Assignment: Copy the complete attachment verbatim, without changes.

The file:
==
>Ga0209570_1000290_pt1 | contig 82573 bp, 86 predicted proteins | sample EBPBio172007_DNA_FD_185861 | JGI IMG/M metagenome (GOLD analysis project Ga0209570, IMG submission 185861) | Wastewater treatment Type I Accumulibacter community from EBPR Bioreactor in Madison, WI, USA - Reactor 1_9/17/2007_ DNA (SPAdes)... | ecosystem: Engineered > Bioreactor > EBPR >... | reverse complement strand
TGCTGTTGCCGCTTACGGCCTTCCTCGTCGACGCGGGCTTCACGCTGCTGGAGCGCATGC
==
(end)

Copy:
>Ga0209570_1000290_pt1 | contig 82573 bp, 86 predicted proteins | sample EBPBio172007_DNA_FD_185861 | JGI IMG/M metagenome (GOLD analysis project Ga0209570, IMG submission 185861) | Wastewater treatment Type I Accumulibacter community from EBPR Bioreactor in Madison, WI, USA - Reactor 1_9/17/2007_ DNA (SPAdes)... | ecosystem: Engineered > Bioreactor > EBPR >... | reverse complement strand
TGCTGTTGCCGCTTACGGCCTTCCTCGTCGACGCGGGCTTCACGCTGCTGGAGCGCATGC